Loud guitars vs. Big guitars

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Gregg Juke
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Post by Gregg Juke » Wed Sep 14, 2011 11:47 am

Hmmm. Lots of nods to feedback being a musically cognitive signal that something is loud (apparent volume vs. actual volume).

Makes me wonder if adding some sampled/midi/fake feedback sounds to an already good guitar solo or rhythm part might be an interesting approach (for instance, there is an excellent, tuneable, multi-layerable feedback patch in the Korg Kaossilator)... Sometimes I do this live, when my guitar player is finishing a solo and doing the self-oscillating feedback thing, slapping the guitar and bending the neck; if I have the Kaossilator hooked-up on the keyboard that night, I'll quickly dial in #60, tune it, and sneak in a little jam-along feedback enhancement.

Could be a cool trick in the studio.

GJ

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Post by Recycled_Brains » Wed Sep 14, 2011 12:04 pm

wavley wrote:I'm not trying to start an argument.
Nor am I. Just offereing an opinion based on my experience that contradicts what you are claiming. Obviously people do this, and their amps survive, but I would never tell someone it was "perfectly safe", rather, "tread with caution" or something like that.
These things spread through the internet with no scientific basis and sometimes that annoys me because it is often compounded by an amp tech that will let you believe that someone else is to blame for your amp blowing up so that you'll pay him. I was an amp tech for a number of years myself.
I agree, but I can say with 100% certainty that that is not the case with my tech. I spoke to him after the mismatch happened, and he warned me that the tubes would likely go "soon", and they did. He goes the extra mile to save me money everytime. Standup guy. Others I've dealt with are as you describe though, so I understand being a little jaded about it.

That article is interesting, but admittedly goes over my head a bit. That last bit about the Marshall... I play a JMP... but the problem wasn't related to the transformer.

I'm going to read it again when I get out of work so I can focus more on it. Reading comprehension not being my strong suit! haha.
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Shellacattack
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Re: Loud guitars vs. Big guitars

Post by Shellacattack » Wed Sep 14, 2011 12:28 pm

kayagum wrote:The Power Soaks would allow for some major power tube saturation.

OP: what 15 watt amp are you using?
I'm using a Vox Night Train. I've tried it through several cabs:

Avatar Contemporary 1x12 (Hellatone 30)
Fender dt412 4x12 (G12T-100's)
Marshall Lead 4x12 (?? speakers)

The closest I've gotten to that Blur sound is playing a strat with a Lindy Fralin steel pole 43 bridge pup through the Marshall 4x12, with a Fulltone OCD acting as a boost (distortion knob at almost 0). I slammed a 57 on the top left speaker, on axis, equal distance from the coil and edge of the cone. Then I put a Karma K35, in cardioid, about 3 ft back, right side off-center from the 4x12.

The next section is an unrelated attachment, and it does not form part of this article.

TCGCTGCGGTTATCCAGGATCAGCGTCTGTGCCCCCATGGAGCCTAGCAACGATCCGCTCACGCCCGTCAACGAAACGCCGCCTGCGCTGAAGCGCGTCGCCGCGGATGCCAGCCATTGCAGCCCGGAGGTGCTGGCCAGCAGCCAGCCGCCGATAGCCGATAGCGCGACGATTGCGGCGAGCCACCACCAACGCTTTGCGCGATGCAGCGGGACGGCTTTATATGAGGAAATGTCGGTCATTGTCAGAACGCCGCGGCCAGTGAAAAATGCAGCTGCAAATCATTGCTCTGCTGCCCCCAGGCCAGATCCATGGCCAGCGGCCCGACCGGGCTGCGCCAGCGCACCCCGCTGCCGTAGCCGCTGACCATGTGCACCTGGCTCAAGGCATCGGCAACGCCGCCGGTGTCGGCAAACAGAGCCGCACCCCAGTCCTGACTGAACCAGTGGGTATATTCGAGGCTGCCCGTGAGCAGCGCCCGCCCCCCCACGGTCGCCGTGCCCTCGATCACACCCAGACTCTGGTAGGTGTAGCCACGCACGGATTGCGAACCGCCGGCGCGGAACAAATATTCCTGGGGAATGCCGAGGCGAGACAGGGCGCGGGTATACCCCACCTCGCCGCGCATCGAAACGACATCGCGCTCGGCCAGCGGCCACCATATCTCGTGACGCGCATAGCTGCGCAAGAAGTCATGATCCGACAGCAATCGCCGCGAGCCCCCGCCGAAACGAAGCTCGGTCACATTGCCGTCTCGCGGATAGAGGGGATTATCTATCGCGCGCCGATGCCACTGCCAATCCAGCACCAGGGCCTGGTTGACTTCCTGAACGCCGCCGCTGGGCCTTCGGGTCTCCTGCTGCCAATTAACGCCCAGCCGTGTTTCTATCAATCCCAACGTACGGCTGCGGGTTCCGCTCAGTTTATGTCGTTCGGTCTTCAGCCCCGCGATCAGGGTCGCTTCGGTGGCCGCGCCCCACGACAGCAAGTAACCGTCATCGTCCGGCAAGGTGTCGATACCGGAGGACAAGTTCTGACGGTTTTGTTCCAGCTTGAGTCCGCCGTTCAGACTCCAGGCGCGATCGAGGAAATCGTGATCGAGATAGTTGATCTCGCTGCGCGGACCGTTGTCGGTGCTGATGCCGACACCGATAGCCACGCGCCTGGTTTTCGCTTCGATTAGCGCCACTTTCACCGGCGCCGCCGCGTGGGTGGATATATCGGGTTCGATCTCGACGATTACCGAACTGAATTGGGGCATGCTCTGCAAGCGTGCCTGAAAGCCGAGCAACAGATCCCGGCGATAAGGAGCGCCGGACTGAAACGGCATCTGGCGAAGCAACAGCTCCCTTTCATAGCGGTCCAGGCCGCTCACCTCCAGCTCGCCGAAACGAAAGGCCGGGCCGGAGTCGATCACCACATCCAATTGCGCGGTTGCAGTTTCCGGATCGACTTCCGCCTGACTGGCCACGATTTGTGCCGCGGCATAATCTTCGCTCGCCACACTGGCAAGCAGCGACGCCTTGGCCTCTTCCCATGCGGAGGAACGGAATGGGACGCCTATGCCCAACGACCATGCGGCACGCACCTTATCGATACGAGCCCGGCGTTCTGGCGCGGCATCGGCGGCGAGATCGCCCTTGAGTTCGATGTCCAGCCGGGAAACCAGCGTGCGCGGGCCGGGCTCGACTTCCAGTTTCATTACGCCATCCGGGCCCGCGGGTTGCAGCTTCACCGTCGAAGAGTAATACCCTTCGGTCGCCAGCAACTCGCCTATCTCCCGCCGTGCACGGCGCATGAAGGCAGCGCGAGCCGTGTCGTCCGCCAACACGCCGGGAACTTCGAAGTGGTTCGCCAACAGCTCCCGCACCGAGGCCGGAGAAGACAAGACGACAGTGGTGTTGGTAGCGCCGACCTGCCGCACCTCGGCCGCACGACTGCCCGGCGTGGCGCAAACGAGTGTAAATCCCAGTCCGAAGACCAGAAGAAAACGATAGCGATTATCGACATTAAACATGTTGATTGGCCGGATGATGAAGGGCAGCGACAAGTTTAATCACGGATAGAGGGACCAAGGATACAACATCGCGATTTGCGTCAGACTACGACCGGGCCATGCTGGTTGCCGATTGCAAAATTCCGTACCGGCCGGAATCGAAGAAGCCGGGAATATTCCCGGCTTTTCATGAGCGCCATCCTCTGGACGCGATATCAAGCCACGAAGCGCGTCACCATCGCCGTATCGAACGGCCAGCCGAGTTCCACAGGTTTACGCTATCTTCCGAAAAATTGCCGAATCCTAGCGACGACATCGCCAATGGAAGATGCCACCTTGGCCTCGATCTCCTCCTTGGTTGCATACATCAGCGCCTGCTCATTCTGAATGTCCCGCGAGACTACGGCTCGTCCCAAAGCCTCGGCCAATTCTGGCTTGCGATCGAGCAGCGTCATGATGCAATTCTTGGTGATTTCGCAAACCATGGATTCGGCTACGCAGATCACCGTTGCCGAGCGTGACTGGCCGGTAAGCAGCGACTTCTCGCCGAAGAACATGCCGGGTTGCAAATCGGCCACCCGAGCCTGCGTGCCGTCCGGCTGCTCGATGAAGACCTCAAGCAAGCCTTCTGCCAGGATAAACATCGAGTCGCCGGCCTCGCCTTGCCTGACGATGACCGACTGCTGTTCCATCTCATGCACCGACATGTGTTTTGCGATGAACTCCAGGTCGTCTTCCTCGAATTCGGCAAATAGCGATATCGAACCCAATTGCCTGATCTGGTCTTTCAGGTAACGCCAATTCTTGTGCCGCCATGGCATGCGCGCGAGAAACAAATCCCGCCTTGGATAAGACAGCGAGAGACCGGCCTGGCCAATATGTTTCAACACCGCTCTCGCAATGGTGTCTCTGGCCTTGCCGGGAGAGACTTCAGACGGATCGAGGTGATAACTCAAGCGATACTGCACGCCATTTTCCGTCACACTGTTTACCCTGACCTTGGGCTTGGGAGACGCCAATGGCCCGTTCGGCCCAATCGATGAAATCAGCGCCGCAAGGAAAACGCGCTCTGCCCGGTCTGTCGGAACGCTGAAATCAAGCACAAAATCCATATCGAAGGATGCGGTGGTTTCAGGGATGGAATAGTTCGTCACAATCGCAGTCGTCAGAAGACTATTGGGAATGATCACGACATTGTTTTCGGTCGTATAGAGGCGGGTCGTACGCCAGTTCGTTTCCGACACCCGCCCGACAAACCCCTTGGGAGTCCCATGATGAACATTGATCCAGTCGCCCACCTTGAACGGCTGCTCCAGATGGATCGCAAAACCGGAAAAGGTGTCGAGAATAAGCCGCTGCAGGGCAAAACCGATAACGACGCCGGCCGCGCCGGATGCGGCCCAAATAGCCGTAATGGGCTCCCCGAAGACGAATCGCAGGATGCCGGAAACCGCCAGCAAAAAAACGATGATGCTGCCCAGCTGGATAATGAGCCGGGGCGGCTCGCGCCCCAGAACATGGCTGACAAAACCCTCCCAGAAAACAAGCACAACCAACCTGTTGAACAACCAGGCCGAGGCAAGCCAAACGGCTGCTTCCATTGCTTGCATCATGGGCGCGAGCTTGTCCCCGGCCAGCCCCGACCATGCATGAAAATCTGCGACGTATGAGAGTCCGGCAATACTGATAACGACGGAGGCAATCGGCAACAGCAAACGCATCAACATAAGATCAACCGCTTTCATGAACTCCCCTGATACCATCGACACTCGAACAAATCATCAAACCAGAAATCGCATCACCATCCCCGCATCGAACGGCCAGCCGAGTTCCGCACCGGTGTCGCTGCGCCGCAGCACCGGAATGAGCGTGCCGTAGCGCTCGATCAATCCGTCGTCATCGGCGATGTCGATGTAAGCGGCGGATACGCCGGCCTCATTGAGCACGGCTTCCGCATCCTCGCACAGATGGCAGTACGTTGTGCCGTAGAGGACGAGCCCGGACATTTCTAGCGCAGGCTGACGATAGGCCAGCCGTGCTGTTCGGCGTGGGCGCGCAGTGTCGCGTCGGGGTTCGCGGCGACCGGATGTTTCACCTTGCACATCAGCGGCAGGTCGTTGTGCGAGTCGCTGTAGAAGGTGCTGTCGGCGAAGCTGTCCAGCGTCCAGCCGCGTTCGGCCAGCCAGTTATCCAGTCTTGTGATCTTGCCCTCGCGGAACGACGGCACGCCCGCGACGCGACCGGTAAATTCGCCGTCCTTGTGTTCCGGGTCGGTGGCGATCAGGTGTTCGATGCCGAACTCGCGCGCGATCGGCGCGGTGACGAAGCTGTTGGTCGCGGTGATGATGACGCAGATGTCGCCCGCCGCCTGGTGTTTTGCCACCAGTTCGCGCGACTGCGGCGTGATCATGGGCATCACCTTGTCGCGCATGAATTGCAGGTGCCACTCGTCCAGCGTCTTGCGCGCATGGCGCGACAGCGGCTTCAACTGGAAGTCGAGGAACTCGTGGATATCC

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Post by maggot » Wed Sep 14, 2011 1:18 pm

Not an experienced recordist, but I know how to get an extra loud guitar sound.

1) Loud guitar sound #1. Take a small amp (i.e. Fender Champ, Vox AC-15, Silvertone, whatever) with one speaker. It need not be 12", 8" is probably ideal. Put an SM 57 on it, preferably pretty close. Crank it. If it starts to sound smooth, back off the volume. Play hard, using low output pickups.

2) Loud guitar sound #2. Take the setup in #1 and add a godawful fx pedal with a lot of output. Proco Rat, Devi Ever Bit and Morely Power Wah with the treble cranked are my favorites. If it starts to sound too smooth or compressed, either back off the gain, or bump up the volume until it starts to sound like something's gonna break or you start getting microphonic feedback from the tubes/pickups.

The key to loud is not too much gain, room sound, reverb, anything but loud. It's not a good loud guitar sound if it doesn't bother your bandmates.

If all else fails, record through the mic of your cell phone. The hard clipping and upper-mid bite will make your guitar sound extremely loud.

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Post by alcoyot » Wed Sep 14, 2011 5:00 pm

I know Slash uses the real deal of 100 watt head cranked. I don't know for sure but I highly doubt any technique with smaller amps can imitate that feel. It sounds like its really being played in a stadium or something.

Same thing with Eddie Van Halen. To me THAT's the sound of a loud guitar. This is occam's razor, if you want the sound of a loud electric guitar... actually record exactly that.

I really don't thing you can create this effect in the mix. The extreme loudness actually creates a different sense of air pressure in the room, and I don't know how you could put that in with a plugin or mxing.